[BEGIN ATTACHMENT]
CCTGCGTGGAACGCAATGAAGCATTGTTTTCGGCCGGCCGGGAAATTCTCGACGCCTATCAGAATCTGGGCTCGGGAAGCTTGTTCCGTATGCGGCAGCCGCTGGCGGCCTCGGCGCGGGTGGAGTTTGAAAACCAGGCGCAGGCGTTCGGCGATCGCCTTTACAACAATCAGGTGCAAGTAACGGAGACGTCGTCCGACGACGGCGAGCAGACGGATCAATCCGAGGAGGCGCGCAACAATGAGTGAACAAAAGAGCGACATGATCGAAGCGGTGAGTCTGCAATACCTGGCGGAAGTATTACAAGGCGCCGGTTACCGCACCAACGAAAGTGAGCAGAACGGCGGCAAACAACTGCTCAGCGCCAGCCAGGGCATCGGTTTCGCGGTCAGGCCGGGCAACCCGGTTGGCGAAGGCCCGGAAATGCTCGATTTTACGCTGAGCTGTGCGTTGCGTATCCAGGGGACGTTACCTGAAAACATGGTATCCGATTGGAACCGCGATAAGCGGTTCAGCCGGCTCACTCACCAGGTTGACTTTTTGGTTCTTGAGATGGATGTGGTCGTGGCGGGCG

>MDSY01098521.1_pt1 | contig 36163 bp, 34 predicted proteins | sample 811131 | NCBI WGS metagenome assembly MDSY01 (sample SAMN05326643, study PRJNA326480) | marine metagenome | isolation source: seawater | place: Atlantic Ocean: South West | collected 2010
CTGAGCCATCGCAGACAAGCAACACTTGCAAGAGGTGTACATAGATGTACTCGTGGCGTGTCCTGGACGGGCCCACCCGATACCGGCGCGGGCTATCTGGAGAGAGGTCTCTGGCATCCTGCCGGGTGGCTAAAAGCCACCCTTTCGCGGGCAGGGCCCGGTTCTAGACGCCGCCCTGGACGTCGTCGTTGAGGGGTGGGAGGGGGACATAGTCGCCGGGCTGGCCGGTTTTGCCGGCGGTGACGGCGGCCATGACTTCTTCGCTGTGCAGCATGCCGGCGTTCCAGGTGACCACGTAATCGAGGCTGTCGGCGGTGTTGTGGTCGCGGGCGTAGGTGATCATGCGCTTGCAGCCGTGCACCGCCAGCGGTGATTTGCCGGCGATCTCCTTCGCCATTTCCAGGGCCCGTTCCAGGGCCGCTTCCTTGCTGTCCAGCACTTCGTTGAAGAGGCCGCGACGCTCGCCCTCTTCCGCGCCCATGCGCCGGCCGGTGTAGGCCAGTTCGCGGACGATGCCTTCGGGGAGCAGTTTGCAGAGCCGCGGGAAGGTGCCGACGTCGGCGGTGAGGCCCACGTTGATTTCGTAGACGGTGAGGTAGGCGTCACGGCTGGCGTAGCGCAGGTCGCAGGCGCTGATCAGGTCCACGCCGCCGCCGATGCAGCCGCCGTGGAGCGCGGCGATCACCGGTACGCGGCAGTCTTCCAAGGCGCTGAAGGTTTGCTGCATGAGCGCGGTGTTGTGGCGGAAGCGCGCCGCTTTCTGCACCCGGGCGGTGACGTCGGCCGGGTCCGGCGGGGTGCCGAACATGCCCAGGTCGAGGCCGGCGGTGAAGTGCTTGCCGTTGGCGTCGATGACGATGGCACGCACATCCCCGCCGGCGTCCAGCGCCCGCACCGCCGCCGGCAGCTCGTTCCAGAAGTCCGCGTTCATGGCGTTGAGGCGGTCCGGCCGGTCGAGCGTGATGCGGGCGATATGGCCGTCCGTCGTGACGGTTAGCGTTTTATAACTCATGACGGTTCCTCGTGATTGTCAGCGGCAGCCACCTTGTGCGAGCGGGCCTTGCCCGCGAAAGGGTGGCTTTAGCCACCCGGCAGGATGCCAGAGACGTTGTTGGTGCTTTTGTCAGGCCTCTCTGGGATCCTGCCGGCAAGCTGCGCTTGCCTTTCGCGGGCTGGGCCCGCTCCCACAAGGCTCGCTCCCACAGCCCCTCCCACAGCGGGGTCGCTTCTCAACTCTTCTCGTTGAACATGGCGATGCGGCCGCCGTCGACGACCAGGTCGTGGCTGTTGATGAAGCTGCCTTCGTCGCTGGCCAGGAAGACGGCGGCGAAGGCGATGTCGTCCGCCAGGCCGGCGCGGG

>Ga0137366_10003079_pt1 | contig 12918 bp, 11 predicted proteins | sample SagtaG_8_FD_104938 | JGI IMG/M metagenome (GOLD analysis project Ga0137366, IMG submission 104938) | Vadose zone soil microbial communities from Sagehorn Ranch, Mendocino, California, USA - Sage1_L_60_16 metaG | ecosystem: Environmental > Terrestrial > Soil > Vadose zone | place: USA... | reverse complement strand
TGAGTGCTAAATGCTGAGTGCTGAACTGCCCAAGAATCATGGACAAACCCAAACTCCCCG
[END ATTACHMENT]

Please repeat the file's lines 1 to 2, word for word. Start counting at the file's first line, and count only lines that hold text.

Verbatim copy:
CCTGCGTGGAACGCAATGAAGCATTGTTTTCGGCCGGCCGGGAAATTCTCGACGCCTATCAGAATCTGGGCTCGGGAAGCTTGTTCCGTATGCGGCAGCCGCTGGCGGCCTCGGCGCGGGTGGAGTTTGAAAACCAGGCGCAGGCGTTCGGCGATCGCCTTTACAACAATCAGGTGCAAGTAACGGAGACGTCGTCCGACGACGGCGAGCAGACGGATCAATCCGAGGAGGCGCGCAACAATGAGTGAACAAAAGAGCGACATGATCGAAGCGGTGAGTCTGCAATACCTGGCGGAAGTATTACAAGGCGCCGGTTACCGCACCAACGAAAGTGAGCAGAACGGCGGCAAACAACTGCTCAGCGCCAGCCAGGGCATCGGTTTCGCGGTCAGGCCGGGCAACCCGGTTGGCGAAGGCCCGGAAATGCTCGATTTTACGCTGAGCTGTGCGTTGCGTATCCAGGGGACGTTACCTGAAAACATGGTATCCGATTGGAACCGCGATAAGCGGTTCAGCCGGCTCACTCACCAGGTTGACTTTTTGGTTCTTGAGATGGATGTGGTCGTGGCGGGCG

>MDSY01098521.1_pt1 | contig 36163 bp, 34 predicted proteins | sample 811131 | NCBI WGS metagenome assembly MDSY01 (sample SAMN05326643, study PRJNA326480) | marine metagenome | isolation source: seawater | place: Atlantic Ocean: South West | collected 2010